New research from Indiana University School of Medicine demonstrates that email and social media (SoMe) can serve as effective tools for disseminating radiology educational content. SoMe offers substantial external visibility and branding potential for programmes, according to the research published in the journal Academic Radiology.
The radiology community has embraced SoMe, particularly Twitter, as a tool for increasing institutional visibility and practice building, physician engagement, networking, and research collaboration. However, published reports of SoMe utilisation explicitly for radiology education purposes are lacking within the medical literature, at least relative to other medical specialities, researchers said.
For this study, the researchers developed a new “Case of the Day” (COTD) educational initiative using email, SoMe (i.e., Twitter and YouTube), and a website to disseminate content. Trends in viewership and utilisation rate were assessed for the first year of implementation.
Using an image-rich format, a new unknown case was disseminated to radiology trainees and attendings at the researchers' institution by email twice per week, including history, salient images, and follow-up questions. Simultaneously, content was externally disseminated on Twitter and a publicly viewable departmental website. On subsequent days, the answer was posted via email, Twitter, and website in the form of a brief YouTube video lecture. Viewership data were collected over the first 12 months (1 July 2016 to 30 June 2017), and an anonymous survey of participants was performed.
According to the researchers, 65 COTDs had complete viewership data and were included in their analysis, yielding 4,911 “case” email views (mean = 76), 3,798 “answer” email views (mean = 58), 68,034 “case” Twitter impressions (mean = 1047), 75,724 “answer” Twitter impressions (mean = 1,164), 5,465 “case” Twitter engagements (mean = 84), and 5,307 “answer” Twitter engagements (mean = 82). COTD YouTube video lectures garnered 3,657 views (mean = 61) amounting to 10,358 minutes of total viewing time. Viewers were very satisfied with COTD quality, with 97 percent (n = 63) reporting the quality as “good” or “excellent.”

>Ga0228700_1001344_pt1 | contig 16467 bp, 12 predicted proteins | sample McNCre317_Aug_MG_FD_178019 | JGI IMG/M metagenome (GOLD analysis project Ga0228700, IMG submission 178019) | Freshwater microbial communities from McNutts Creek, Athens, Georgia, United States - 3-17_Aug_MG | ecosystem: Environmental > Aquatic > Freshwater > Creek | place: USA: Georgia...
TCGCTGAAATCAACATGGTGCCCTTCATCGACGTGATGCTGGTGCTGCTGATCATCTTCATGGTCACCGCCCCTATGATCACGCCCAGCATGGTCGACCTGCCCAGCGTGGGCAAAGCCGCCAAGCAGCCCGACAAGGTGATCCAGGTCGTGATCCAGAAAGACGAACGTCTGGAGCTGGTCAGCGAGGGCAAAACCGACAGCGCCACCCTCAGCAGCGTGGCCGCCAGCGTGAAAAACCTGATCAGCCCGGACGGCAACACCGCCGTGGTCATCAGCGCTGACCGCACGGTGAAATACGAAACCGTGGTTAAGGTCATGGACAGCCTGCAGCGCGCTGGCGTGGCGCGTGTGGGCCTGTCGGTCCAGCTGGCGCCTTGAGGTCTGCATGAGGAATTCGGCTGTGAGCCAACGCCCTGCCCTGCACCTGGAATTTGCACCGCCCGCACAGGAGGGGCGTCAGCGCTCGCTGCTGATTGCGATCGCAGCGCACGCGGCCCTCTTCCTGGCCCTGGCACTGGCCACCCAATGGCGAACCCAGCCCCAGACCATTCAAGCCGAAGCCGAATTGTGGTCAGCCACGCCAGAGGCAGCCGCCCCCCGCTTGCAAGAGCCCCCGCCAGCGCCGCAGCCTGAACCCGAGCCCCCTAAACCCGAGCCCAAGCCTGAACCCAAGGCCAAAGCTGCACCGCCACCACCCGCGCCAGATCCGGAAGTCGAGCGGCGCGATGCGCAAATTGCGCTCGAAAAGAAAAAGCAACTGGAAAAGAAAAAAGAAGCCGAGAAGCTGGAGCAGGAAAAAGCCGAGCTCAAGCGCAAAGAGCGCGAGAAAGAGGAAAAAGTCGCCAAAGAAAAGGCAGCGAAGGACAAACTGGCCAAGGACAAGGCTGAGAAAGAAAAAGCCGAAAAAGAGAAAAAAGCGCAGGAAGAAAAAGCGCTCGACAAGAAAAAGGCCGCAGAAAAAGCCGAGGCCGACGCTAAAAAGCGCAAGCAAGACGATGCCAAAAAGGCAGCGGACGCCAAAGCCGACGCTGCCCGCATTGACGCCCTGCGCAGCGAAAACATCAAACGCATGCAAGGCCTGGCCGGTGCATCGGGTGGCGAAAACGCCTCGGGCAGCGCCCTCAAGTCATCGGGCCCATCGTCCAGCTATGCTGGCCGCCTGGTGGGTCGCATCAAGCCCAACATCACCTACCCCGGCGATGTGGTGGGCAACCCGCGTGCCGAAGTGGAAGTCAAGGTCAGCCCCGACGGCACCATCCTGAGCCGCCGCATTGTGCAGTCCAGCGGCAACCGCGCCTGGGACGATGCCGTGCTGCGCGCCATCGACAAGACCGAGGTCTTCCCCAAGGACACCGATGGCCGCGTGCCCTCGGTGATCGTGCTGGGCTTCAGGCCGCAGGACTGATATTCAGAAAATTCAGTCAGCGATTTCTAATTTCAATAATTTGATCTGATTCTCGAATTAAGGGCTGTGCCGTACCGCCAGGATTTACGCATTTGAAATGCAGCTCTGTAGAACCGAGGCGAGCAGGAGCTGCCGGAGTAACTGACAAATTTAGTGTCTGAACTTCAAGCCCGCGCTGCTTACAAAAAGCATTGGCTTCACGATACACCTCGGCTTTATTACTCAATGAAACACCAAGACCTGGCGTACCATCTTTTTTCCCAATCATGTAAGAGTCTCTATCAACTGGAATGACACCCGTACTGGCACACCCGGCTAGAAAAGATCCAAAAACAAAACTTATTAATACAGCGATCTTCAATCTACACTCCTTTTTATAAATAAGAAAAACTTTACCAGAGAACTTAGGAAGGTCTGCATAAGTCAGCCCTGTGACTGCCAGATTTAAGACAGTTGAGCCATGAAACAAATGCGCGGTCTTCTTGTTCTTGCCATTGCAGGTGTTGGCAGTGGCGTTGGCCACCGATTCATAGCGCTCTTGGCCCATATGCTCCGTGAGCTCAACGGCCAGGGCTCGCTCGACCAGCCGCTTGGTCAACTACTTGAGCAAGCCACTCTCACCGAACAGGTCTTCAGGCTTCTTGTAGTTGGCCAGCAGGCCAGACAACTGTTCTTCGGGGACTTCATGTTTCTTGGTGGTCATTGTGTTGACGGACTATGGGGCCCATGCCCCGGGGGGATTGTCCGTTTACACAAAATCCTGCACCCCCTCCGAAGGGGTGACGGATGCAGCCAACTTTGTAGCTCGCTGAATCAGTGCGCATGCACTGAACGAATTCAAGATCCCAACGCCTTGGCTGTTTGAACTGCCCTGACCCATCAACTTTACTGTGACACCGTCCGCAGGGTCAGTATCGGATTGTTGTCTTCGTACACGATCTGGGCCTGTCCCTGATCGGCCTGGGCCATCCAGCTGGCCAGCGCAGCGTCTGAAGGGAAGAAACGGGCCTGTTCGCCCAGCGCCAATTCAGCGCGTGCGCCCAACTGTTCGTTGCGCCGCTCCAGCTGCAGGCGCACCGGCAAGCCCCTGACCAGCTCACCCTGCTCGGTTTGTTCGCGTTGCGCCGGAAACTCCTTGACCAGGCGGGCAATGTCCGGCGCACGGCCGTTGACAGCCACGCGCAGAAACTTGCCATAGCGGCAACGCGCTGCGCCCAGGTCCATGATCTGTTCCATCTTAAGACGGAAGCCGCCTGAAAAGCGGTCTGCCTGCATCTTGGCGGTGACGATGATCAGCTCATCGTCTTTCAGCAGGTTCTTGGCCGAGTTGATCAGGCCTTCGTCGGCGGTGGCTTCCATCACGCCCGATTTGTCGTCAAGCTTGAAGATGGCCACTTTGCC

"Both in terms of widely disseminating educational content and providing visibility for educational efforts, SoMe was a clear winner over email and traditional website means. This is supported by our data, which showed an overall viewership growth trend on Twitter with regard to both case and answer Tweets, as well as a mild decrease in email viewership over the same time interval," the authors noted.
SoMe usage for medical education poses potential challenges with regard to professionalism, security, safekeeping of protected health information, vetting of non–peer-reviewed content, ongoing content generation, and oversight of materials. Furthermore, there is a lack of published studies evaluating the outcomes of SoMe-based educational initiatives, particularly with respect to trainee performance.
"In our study, we found that certain barriers prevent radiologists from routinely using SoMe for education purposes, including busy clinical workload, inconvenience of access at work, and workplace connectivity issues," the authors write. "Lastly, there will always be a certain segment of the trainee and faculty populations that do not have an interest in joining SoMe for educational purposes, and prior studies have identified generation gaps in its use and perceived utility for education purposes."
The study did find that the new COTD educational initiative had the clear result of increasing the resident, fellow, and faculty engagement on SoMe for professional purposes. After one year of COTD implementation, more than 40 radiologists and radiology trainees now use SoMe routinely, including for educational content and professional networking.
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